Other program file types that might raise red flags and possible harm to your PC include those ending with .scr, .reg, .js, .msi, .hta, .bat, .cmd, .scr, .pif, .vbs, .wsf, .cpl, .jar and more. If it’s a weird file type that you don’t recognize, do not open it. Though again, all of these have legitimate uses, so look up the complete filename to see what shows up. Obviously, if nothing shows up, don’t run the .exe file.
5. Use an anti-virus scanner
Install anti-virus protection software to help guard against the latest onslaught of malware and viruses. Keep up with and install software updates for your operating system and programs such as Microsoft Office to protect yourself from newly identified vulnerabilities.
6. Stop Any Automatic Downloads
Don’t allow your computer to automatically download email attachments. Check your email program to see if it’s trying to “make life easier” by automatically downloading attachments. Disable the option and reserve the judgment call for yourself. At the same time, automatic download of known software you automatically possess holds some risks, albeit much less. Sometimes well-known companies release their software but leave bugs in there that exposes customers. Having downloads set to ask you if now is a good time to do so is best; and always wait a few days unless it appears to be an absolutely critical security issue.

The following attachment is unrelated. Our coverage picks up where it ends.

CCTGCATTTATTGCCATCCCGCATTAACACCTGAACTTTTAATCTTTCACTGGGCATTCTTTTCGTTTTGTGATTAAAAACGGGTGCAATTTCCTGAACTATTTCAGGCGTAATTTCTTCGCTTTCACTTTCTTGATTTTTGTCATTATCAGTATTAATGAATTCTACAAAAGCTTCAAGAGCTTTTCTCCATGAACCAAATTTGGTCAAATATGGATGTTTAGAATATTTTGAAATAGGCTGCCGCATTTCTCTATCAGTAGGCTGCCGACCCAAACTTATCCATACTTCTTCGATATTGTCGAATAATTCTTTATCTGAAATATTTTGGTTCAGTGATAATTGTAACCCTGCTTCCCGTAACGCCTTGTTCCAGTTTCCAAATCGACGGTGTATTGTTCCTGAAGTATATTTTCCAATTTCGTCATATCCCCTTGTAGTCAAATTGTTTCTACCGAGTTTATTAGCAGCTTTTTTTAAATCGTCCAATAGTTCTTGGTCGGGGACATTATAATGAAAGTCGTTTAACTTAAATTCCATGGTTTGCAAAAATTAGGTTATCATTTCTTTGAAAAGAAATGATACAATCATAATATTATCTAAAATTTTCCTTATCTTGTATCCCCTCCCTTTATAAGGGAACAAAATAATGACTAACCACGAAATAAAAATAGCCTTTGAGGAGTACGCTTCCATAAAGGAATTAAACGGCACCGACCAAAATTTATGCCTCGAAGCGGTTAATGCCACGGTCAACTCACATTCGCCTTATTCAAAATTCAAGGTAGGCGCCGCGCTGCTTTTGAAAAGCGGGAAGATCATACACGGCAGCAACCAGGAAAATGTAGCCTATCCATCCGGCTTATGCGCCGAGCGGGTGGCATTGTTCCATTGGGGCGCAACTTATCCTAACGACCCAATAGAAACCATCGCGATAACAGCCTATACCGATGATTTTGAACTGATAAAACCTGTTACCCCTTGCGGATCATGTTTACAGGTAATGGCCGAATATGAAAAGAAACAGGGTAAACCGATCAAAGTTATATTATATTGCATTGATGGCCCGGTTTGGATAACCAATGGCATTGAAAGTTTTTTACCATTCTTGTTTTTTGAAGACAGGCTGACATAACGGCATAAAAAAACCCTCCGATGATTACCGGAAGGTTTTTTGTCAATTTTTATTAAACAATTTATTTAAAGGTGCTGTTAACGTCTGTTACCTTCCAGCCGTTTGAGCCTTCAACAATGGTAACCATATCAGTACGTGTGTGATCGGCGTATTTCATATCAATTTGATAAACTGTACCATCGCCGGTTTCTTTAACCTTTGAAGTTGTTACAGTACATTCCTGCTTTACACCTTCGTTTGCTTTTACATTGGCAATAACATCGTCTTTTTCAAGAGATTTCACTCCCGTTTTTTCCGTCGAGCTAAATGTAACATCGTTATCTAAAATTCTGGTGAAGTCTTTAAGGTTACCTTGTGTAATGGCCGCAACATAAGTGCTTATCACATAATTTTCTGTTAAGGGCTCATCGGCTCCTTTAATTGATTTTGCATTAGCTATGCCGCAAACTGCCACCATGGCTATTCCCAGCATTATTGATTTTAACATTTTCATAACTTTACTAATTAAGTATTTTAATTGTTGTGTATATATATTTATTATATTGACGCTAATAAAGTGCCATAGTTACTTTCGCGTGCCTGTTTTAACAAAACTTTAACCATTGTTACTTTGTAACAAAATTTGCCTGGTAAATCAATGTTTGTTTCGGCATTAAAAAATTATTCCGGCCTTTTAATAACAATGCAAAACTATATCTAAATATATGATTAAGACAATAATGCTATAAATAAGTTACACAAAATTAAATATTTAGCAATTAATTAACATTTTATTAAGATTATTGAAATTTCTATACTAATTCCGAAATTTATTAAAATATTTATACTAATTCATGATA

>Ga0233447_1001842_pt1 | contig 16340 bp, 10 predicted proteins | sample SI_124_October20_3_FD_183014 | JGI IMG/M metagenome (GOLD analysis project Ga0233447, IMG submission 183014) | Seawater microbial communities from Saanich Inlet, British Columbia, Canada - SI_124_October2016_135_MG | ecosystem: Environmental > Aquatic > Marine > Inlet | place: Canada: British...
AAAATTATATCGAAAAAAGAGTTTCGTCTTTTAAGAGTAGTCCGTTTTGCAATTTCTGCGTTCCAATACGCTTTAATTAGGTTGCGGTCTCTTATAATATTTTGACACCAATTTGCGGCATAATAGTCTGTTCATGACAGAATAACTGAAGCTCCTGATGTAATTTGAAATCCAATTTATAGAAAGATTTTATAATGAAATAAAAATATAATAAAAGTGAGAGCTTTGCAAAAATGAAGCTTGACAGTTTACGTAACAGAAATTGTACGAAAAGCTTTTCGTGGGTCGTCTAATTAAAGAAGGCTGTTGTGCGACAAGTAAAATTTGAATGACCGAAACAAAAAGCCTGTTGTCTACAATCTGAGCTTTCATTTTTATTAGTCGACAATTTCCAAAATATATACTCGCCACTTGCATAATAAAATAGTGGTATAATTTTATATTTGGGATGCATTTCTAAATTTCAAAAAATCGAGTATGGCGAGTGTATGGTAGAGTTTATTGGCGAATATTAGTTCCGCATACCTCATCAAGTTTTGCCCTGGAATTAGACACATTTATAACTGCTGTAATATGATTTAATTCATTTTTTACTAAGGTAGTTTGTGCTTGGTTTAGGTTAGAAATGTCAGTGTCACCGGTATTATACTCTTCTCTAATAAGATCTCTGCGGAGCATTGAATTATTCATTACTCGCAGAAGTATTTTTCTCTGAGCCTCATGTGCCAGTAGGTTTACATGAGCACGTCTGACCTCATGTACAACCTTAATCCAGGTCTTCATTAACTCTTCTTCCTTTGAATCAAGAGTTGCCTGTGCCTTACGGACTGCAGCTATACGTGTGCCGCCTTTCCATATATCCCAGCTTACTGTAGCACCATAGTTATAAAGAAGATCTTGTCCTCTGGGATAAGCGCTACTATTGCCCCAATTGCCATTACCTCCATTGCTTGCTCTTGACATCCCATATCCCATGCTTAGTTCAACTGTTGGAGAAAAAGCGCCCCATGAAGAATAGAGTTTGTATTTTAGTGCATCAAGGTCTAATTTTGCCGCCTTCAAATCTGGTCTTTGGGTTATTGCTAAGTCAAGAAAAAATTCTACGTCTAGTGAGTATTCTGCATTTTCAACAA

7. Save and Scan any Attachments Before Opening Them
Some email services such as Gmail automatically scan email when it’s delivered and again when you open the message. When you need to open an attachment before you can verify it’s safe, save it to something like a flash drive (often called a “thumb drive”) or a set folder and then manually scan the file or folder with your antivirus program. If the scan comes up clean, you’re safe to open the file.
Finally, whenever you’re in doubt or if you’ve unwittingly opened Pandora’s Box, know when to call in the experts. Geeks on Site can help you deal with email viruses and malware via online remote PC repair delivery as well as traditional onsite, in-home and in-office services. Visit Geeks on Site for quick assistance 24 hours a day, 7 days a week.